A major breach has been discovered in China related to Apple IDs, along with WeChat and AliPay accounts linked to those Apple IDs.
As was initially reported this week from The Wall Street Journal, it was recently discovered that thieves were able to get their hands on customer Apple IDs, which are linked to WeChat Pay and Alipay mobile payment options, and then subsequently use that data to make fraudulent App Store purchases, sometimes to the sum of 2,000 yuan (about $288), which is the maximum amount for a single purchase.
“China’s two mobile-payments giants said stolen Apple IDs were used to swipe customer funds, and called on Apple Inc. to address the issue.
Alipay, the payments affiliate of e-commerce giant Alibaba Group Holding Ltd., in recent days posted an online notice warning iPhone users, and saying some customers had lost money as a result.”
The customers who were affected by the fraudulent scheme say they received text messages confirming the purchases at odd hours of the night, and saw hundreds of dollars taken from their accounts. At the time of publication the details are still light, and it is not known how the thieves were able to acquire the Apple IDs.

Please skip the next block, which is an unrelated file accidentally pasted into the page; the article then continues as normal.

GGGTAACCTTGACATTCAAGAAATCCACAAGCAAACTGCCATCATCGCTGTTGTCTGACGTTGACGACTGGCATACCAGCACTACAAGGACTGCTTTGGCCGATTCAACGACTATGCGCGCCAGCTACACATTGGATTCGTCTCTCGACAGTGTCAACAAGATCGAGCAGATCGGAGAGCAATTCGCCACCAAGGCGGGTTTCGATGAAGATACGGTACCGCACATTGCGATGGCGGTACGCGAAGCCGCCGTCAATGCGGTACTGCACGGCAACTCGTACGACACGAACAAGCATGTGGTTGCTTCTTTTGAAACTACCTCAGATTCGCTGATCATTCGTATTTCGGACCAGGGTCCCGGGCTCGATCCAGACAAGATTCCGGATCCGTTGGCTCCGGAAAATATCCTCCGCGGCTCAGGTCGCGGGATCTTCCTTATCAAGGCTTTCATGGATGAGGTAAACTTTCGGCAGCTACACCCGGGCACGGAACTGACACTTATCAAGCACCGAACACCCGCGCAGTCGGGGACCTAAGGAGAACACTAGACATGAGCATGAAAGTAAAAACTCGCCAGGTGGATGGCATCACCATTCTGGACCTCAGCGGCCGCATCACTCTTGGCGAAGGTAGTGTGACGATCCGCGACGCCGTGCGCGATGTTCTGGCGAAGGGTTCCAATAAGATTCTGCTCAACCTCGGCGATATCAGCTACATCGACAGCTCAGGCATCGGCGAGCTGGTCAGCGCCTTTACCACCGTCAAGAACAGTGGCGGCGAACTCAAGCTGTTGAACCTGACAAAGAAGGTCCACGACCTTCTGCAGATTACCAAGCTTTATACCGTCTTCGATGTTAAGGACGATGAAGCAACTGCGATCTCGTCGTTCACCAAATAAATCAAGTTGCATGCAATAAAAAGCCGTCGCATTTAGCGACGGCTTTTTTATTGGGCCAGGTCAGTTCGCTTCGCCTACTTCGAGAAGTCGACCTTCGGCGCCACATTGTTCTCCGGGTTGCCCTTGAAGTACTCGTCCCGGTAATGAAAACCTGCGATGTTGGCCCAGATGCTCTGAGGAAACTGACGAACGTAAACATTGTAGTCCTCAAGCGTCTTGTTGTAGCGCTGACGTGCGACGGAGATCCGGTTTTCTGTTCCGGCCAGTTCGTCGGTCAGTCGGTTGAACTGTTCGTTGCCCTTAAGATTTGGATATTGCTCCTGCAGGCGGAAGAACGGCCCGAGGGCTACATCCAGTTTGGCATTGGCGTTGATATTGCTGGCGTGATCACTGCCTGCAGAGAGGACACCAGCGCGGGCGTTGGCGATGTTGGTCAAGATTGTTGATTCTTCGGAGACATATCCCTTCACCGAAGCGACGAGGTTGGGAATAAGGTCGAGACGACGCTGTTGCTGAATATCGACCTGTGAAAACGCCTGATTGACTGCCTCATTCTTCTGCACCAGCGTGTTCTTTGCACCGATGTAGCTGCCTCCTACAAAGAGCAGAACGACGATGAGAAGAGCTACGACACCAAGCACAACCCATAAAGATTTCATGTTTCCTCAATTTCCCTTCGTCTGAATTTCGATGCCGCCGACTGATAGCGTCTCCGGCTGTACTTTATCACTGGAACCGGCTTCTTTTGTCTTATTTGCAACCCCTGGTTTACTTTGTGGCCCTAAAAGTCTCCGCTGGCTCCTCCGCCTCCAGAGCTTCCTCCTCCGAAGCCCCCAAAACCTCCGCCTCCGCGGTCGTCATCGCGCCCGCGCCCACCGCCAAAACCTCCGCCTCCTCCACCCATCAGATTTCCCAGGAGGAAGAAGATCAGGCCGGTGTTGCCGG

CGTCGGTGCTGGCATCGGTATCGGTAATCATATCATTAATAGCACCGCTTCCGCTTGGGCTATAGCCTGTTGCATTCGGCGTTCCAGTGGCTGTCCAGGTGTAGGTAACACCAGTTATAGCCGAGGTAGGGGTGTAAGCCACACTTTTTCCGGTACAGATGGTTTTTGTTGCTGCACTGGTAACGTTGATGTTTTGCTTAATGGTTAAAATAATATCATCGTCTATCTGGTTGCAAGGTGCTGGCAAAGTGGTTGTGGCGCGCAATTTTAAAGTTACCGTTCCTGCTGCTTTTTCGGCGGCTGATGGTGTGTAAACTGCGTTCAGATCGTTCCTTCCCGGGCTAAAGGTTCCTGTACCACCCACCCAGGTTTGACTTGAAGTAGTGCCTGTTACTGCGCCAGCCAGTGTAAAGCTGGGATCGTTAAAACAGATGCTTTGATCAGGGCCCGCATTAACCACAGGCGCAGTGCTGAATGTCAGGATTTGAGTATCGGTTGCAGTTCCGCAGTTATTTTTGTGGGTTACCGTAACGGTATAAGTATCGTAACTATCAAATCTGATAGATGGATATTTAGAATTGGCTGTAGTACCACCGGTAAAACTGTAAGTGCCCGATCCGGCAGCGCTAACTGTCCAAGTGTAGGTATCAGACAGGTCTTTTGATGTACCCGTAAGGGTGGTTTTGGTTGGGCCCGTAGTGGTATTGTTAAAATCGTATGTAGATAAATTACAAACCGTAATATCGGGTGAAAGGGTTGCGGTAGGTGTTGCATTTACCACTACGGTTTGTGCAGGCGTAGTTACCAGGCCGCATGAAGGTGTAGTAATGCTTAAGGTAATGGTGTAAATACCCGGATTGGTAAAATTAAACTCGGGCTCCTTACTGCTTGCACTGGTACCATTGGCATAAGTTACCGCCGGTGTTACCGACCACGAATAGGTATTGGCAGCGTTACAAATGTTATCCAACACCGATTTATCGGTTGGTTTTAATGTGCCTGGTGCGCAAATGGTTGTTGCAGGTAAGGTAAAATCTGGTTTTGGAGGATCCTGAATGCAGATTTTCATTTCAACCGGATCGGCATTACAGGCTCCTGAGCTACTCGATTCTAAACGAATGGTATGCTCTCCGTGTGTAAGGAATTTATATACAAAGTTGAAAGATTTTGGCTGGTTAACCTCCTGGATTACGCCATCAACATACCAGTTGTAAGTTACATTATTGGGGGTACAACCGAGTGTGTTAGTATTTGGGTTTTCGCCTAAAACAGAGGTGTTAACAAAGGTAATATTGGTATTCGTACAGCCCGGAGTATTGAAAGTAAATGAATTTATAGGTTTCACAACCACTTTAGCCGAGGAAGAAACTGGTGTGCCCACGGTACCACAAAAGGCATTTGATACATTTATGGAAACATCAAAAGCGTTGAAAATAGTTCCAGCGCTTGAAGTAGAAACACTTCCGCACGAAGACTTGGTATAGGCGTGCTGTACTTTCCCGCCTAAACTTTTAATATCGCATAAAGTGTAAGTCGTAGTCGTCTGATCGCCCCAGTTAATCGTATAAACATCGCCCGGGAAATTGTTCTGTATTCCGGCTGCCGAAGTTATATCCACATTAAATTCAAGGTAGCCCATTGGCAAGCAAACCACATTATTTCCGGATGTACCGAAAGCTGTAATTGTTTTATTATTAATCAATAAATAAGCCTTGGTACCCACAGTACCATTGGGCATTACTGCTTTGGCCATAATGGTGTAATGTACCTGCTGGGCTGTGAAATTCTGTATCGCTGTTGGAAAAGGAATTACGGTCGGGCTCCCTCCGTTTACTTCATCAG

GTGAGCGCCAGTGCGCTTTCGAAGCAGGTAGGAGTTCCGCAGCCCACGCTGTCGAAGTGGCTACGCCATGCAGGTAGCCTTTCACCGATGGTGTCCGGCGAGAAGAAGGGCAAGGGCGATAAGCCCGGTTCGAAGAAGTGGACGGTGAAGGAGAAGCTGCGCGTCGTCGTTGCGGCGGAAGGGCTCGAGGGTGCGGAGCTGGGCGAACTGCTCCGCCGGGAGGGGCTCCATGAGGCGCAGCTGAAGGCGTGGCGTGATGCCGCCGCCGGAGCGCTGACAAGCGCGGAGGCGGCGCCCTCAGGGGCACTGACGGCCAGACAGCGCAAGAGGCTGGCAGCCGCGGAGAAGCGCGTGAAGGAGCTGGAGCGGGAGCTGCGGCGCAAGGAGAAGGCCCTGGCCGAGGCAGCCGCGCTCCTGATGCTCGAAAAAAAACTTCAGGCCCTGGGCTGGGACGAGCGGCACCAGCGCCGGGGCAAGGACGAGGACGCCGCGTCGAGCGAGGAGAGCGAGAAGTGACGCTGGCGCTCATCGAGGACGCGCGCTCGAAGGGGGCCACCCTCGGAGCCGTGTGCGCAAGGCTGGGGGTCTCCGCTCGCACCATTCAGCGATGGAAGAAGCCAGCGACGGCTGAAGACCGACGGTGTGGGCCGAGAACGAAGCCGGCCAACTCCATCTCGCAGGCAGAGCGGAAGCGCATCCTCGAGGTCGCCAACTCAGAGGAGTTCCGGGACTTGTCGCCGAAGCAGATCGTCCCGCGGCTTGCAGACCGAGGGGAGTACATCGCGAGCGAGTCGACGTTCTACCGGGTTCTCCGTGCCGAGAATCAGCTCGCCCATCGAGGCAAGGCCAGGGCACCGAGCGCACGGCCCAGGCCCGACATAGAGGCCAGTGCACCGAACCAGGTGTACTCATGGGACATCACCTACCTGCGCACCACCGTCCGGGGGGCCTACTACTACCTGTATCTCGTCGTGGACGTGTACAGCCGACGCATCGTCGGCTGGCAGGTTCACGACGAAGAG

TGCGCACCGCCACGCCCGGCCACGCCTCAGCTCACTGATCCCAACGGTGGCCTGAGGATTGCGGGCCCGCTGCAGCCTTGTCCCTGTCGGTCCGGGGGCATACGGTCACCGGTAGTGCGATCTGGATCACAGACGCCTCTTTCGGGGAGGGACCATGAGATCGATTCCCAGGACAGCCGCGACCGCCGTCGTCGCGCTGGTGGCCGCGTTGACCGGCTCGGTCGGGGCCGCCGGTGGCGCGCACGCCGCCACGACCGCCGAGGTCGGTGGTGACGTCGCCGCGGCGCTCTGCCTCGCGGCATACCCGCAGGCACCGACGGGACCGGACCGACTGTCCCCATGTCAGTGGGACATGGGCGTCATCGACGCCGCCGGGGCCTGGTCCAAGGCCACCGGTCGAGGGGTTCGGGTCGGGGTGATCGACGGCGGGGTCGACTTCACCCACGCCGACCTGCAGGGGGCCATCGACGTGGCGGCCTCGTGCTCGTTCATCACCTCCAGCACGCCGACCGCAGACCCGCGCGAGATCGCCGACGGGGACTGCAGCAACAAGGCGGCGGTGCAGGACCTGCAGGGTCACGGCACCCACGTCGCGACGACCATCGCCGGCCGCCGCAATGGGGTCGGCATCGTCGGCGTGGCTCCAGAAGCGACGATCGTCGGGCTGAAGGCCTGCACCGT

Both companies have confirmed the breach and stolen money.
“Alipay’s notice didn’t say how many people had been affected, but said they did include iPhone users who connect their accounts to other payment systems, including its main rival WeChat Pay as well as credit cards. A spokeswoman for WeChat Pay, owned by Tencent Holdings Ltd., said it didn’t issue a notice to users, but a company statement to the media echoed Alipay.”
As it stands right now, Alipay says that Apple is looking into the matter. Both it and WeChat Pay each have about half a billion users, but it’s not known how many were affected by this breach of security.
This is definitely a major issue, especially if it remains unknown how the thieves were able to get their hands on the stolen Apple IDs. While Apple is investigating it, a quick resolution would be the best possible scenario.[via WSJ]